Trying to differentiate between deeds and titles can leave you with more questions than answers. In fact, many people think that they’re the same thing, or mistake one for the other.
Here’s something to bewilder you further: one you can hold in your hand, and the other you can’t even touch. Confused yet?
Like comparing apples to oranges, deeds and titles are two very different things. With that, let’s resolve the deed vs. title puzzle once and for all.
In this article:
A deed is a real, palpable document that transfers ownership from one individual to another. The document, which must include special language indicating that it is a deed, is the legal vessel that carries over ownership of something from one party to another. You can think of the deed as a vehicle driving over a very important, legally-recognized message — one that bestows new responsibilities on the receiving party.
After you buy a home, the deed — which shows that you legally own the property — is recorded in the county in which the property is located (usually by your title company). States have different recording laws, but most follow the same guidelines and regarding recording. After the deed is recorded, the original copy is typically mailed to the new owner. After closing, you may receive the deed in a few weeks, but sometimes, it can take a few months.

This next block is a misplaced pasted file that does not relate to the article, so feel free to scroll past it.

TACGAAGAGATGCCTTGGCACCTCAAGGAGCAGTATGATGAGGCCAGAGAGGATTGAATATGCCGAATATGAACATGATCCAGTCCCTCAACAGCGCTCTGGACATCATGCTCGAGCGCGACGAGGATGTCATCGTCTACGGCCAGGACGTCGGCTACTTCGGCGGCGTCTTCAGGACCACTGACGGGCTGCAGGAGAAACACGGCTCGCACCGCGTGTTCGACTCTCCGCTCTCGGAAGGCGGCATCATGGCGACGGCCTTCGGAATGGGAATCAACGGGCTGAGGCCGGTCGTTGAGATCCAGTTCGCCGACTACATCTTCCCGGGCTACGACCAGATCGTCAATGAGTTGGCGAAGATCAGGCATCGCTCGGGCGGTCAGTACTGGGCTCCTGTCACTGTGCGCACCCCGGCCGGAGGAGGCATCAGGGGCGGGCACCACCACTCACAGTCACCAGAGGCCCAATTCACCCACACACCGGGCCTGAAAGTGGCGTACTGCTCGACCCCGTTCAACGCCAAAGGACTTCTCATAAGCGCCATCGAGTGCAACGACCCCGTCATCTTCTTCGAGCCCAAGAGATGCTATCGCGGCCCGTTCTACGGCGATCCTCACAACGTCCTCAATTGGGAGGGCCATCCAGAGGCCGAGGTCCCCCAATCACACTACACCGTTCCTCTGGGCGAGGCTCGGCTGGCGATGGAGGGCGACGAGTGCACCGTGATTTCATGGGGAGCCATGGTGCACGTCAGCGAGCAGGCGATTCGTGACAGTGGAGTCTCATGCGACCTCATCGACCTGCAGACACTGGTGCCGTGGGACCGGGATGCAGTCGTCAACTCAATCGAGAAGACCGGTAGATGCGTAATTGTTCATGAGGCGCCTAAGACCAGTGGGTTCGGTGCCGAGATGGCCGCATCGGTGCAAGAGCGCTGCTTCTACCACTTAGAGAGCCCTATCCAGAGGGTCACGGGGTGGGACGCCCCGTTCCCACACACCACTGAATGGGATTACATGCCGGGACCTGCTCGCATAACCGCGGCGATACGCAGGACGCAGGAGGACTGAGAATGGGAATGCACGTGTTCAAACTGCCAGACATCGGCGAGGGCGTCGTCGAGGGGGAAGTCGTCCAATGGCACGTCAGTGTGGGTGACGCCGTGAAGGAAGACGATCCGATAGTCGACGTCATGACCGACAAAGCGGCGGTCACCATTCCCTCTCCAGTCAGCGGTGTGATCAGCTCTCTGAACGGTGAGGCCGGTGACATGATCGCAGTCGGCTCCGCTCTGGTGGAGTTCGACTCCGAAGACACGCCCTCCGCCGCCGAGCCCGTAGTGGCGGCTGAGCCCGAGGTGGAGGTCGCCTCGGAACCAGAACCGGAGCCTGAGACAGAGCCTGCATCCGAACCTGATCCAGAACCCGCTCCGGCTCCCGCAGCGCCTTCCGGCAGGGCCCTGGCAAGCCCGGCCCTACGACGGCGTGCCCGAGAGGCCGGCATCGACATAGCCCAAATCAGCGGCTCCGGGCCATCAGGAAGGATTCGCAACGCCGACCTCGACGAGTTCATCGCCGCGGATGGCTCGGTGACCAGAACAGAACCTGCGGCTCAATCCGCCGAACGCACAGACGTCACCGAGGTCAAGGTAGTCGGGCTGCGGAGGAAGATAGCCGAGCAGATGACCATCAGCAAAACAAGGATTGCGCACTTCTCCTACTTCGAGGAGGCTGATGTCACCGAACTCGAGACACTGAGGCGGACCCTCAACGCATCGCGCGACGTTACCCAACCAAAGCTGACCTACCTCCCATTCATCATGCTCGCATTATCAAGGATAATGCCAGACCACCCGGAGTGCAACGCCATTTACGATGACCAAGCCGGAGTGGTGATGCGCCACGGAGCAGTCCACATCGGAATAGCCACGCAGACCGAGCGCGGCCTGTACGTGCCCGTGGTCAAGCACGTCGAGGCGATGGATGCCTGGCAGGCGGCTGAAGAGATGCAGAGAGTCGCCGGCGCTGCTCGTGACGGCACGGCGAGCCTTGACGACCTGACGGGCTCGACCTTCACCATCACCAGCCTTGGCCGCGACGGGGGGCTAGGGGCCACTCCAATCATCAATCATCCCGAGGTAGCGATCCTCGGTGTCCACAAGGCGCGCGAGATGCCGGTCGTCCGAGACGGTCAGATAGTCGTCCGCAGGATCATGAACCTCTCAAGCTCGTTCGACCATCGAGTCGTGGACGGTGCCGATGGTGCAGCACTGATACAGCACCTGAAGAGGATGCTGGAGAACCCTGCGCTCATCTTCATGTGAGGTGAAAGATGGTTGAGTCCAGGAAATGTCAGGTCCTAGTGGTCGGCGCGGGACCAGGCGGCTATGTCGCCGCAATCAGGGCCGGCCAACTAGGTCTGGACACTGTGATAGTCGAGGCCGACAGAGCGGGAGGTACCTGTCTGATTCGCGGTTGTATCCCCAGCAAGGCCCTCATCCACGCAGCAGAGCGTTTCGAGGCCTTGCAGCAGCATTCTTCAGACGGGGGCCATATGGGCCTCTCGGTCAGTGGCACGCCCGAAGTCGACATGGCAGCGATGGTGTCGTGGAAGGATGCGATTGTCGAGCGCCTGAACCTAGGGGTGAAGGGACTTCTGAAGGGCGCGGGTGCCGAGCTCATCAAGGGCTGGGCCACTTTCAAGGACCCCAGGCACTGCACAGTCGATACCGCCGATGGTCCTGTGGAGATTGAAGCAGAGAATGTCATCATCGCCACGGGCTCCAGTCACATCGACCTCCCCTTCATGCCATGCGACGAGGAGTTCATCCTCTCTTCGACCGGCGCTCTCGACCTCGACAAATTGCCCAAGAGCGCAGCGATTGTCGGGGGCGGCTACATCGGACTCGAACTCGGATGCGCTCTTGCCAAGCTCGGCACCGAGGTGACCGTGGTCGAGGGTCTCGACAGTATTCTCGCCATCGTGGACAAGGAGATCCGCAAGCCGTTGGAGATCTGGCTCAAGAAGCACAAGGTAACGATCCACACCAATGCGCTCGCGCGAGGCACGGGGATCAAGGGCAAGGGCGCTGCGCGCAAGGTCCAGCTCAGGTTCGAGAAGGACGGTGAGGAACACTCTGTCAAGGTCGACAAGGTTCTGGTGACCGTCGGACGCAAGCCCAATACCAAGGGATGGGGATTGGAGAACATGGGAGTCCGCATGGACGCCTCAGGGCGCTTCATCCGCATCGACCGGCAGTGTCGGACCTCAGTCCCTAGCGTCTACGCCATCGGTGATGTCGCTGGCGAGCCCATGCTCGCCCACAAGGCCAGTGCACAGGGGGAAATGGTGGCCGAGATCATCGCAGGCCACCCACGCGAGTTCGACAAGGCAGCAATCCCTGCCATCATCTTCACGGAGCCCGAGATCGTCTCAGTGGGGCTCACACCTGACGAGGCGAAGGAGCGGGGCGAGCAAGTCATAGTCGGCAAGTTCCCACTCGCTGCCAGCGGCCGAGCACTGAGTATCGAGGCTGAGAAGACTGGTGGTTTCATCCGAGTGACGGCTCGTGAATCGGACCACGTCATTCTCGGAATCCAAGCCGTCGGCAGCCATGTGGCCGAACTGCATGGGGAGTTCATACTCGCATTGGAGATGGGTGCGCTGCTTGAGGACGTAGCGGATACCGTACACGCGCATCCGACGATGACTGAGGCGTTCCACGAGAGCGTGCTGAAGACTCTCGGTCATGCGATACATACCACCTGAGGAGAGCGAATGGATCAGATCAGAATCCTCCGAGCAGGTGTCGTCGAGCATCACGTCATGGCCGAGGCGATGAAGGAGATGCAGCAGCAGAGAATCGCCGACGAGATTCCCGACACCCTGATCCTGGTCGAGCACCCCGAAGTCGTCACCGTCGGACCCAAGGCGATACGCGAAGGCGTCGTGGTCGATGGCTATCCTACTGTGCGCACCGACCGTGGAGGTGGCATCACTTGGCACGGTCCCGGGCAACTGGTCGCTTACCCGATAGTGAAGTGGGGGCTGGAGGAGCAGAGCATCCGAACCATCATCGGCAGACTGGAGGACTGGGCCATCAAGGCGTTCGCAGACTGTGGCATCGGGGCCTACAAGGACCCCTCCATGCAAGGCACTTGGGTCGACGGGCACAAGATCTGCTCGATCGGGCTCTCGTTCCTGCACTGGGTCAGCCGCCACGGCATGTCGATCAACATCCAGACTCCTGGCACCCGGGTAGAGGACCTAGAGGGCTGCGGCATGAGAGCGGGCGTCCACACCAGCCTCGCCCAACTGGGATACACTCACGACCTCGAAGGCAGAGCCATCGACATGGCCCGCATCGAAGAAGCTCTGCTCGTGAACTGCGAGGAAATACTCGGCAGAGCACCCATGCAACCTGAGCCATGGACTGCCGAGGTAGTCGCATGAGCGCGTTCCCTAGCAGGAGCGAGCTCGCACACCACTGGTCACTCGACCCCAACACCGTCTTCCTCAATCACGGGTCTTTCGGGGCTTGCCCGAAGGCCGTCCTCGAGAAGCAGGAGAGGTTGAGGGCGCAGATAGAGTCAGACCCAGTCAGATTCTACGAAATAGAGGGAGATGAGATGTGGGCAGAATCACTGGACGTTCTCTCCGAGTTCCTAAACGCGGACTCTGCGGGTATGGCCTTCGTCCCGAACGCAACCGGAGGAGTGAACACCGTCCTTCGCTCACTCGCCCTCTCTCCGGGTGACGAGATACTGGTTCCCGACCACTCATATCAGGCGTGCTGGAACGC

While the deed is the message, title is the power that comes with that message. Regarding property, if you have title, it means that you have the legal right to use, sell, alter, and enter the land. Since title isn’t something you can hold in your hand, it’s a concept — like being the mayor of a town. You have special governing rights in accordance with the law, and title essentially works the same way. You have unique authorities that come with holding interest in the home and bear title to it. If you own the home with someone else, then you have partial interest, but you still hold title.